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The How to for Testamentary Trusts

The following copy is for our SAPEPAA Members to send to their clients on the How to of Testamentary Trusts


  1. Determine your estate planning goals and objectives. Before creating a testamentary trust, it's important to understand your goals and objectives for your estate plan. This can help you determine whether a testamentary trust is the right tool for you.

  2. Choose a trustee. A testamentary trust is created through a will and takes effect after the person creating the trust (the testator) passes away. The trustee is responsible for managing and distributing the trust assets according to the terms of the trust. It's important to choose a trustworthy and capable individual to serve as the trustee of your testamentary trust.

  3. Decide on the terms of the trust. The terms of a testamentary trust can be customised to suit your specific needs and goals. This can include decisions about how and when the trust assets will be distributed, who the beneficiaries of the trust will be, and any specific instructions or restrictions for the trustee.

  4. Create a will and include the testamentary trust provisions. A testamentary trust is created through a will, so it's important to create a will and include the provisions for the trust. Make sure to work with an Abbott & Mourly Lawyer to ensure that the trust provisions are properly drafted and that the will is legally valid.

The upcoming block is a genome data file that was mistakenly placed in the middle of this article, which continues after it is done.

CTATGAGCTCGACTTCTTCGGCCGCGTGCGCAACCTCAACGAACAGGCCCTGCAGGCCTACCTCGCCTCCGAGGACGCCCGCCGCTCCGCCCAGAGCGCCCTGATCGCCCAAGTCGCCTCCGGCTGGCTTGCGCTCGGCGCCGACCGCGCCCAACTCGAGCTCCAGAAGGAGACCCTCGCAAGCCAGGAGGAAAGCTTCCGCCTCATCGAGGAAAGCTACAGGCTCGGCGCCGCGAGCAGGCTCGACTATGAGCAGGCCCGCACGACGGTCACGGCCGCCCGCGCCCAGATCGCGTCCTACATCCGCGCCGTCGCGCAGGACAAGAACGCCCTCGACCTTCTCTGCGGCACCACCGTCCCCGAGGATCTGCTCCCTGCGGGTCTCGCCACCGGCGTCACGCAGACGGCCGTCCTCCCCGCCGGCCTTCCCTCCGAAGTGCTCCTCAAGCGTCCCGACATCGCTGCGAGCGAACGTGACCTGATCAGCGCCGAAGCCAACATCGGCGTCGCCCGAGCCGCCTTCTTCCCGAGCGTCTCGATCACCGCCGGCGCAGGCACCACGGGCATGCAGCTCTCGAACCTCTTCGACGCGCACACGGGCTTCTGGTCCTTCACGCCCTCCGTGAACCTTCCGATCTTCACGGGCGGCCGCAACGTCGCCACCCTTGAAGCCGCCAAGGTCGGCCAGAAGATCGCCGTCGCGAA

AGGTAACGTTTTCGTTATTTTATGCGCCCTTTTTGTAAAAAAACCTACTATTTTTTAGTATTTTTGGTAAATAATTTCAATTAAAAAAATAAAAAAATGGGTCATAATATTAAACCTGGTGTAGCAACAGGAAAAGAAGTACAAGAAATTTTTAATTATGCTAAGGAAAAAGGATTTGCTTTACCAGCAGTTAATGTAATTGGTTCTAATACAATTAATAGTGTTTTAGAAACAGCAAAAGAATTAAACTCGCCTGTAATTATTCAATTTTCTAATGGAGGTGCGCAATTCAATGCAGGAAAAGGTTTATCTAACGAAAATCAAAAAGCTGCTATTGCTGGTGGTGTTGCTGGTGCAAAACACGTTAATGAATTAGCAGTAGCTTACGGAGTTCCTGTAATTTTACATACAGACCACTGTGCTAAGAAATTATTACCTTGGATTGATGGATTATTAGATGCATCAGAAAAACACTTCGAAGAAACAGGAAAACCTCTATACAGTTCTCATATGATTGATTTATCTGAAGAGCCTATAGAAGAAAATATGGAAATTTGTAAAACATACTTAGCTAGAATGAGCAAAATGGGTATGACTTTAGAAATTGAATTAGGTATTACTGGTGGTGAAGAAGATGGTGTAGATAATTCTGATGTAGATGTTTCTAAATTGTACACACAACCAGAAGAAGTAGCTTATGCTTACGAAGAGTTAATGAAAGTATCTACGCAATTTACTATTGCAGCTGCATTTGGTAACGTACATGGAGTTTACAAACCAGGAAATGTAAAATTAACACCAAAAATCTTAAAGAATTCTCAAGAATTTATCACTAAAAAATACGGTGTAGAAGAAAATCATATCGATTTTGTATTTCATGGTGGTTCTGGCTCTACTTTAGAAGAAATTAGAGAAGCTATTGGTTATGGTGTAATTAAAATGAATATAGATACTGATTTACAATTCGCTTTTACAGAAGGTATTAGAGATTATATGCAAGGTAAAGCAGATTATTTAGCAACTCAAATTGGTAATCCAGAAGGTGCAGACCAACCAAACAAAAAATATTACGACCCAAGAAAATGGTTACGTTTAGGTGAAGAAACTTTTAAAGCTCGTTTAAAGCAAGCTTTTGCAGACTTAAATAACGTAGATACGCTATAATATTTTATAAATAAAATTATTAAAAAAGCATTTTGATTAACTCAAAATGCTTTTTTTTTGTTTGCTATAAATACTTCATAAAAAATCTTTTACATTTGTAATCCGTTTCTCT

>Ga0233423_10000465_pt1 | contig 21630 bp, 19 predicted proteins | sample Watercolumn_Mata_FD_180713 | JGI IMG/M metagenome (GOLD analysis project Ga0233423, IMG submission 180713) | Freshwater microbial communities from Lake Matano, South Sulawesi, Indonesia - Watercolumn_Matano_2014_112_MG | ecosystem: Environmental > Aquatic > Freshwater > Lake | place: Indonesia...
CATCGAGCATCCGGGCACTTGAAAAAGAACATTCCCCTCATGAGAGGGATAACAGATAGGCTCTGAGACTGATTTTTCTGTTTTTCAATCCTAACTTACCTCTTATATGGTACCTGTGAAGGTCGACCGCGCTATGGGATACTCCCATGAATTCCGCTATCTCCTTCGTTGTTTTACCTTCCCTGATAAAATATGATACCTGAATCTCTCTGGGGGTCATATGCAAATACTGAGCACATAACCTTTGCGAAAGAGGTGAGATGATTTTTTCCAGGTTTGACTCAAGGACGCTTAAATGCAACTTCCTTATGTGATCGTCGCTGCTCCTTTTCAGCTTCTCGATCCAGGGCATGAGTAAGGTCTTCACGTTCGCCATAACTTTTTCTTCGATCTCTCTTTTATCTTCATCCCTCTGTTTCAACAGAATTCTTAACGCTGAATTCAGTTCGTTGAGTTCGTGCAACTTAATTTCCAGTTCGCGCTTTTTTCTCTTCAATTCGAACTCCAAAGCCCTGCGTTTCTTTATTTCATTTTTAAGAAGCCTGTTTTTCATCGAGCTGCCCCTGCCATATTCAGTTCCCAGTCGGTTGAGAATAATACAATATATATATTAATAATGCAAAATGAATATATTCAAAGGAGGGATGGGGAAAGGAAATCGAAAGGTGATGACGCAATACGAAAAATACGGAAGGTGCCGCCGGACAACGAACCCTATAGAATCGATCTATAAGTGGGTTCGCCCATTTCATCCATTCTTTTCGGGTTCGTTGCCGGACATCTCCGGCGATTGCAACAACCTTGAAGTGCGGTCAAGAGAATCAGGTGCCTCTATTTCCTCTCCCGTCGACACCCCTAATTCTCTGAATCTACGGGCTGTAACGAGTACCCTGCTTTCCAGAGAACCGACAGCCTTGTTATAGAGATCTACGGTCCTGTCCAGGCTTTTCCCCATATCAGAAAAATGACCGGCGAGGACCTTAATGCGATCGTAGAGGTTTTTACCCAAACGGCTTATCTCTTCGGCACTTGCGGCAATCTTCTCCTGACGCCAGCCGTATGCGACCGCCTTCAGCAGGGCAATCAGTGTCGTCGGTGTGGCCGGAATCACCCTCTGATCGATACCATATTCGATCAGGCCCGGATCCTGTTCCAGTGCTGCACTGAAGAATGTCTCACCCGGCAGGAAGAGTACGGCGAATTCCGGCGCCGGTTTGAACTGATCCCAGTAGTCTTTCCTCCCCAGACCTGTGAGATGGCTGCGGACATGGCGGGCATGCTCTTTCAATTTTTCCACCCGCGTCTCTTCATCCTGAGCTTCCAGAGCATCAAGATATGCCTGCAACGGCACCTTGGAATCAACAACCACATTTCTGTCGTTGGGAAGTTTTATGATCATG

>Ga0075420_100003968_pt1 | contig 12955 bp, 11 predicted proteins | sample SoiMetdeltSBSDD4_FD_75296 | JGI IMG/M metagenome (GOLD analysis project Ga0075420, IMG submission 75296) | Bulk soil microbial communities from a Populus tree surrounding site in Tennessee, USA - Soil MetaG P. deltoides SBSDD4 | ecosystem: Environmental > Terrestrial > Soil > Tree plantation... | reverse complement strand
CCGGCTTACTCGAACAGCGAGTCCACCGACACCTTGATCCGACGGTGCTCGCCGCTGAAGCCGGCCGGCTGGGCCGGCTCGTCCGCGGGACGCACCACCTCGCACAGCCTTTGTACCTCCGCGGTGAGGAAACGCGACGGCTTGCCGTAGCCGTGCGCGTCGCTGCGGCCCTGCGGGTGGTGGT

5. Fund the trust. After the testator passes away and the will is probated, the trustee will be responsible for transferring the assets specified in the trust into the trust. This can include things like real estate, investments, and other assets.

  6. Administer the trust. The trustee is responsible for administering the trust according to the terms of the trust agreement. This can include managing and investing the trust assets, distributing assets to the beneficiaries, and keeping accurate records of trust activity.

  7. Terminate the trust. A testamentary trust can be set to terminate at a specific date or event, such as when the beneficiaries reach a certain age. The trustee will be responsible for distributing the remaining trust assets to the beneficiaries and closing the trust once it has been terminated.

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Good stuff......worthy of selective use in educating clients. It's always difficult to know how much detail to include in such docs....for an unknown audience. But for those wishing to offer deeper insight, may I respectfully suggest extending the doc to mention a) scope and merit of appointing a corporate trustee for the TT......especially if the TT is intended to extend over multiple generations....b) also the scope for settling the TT in SA to enable perpetuation beyond 80 years c) I'm thinking that this doc stops short of saying that the terms of the TT are set out in the will, but that those terms can be made more specific when the deed is actually settled post-probate....

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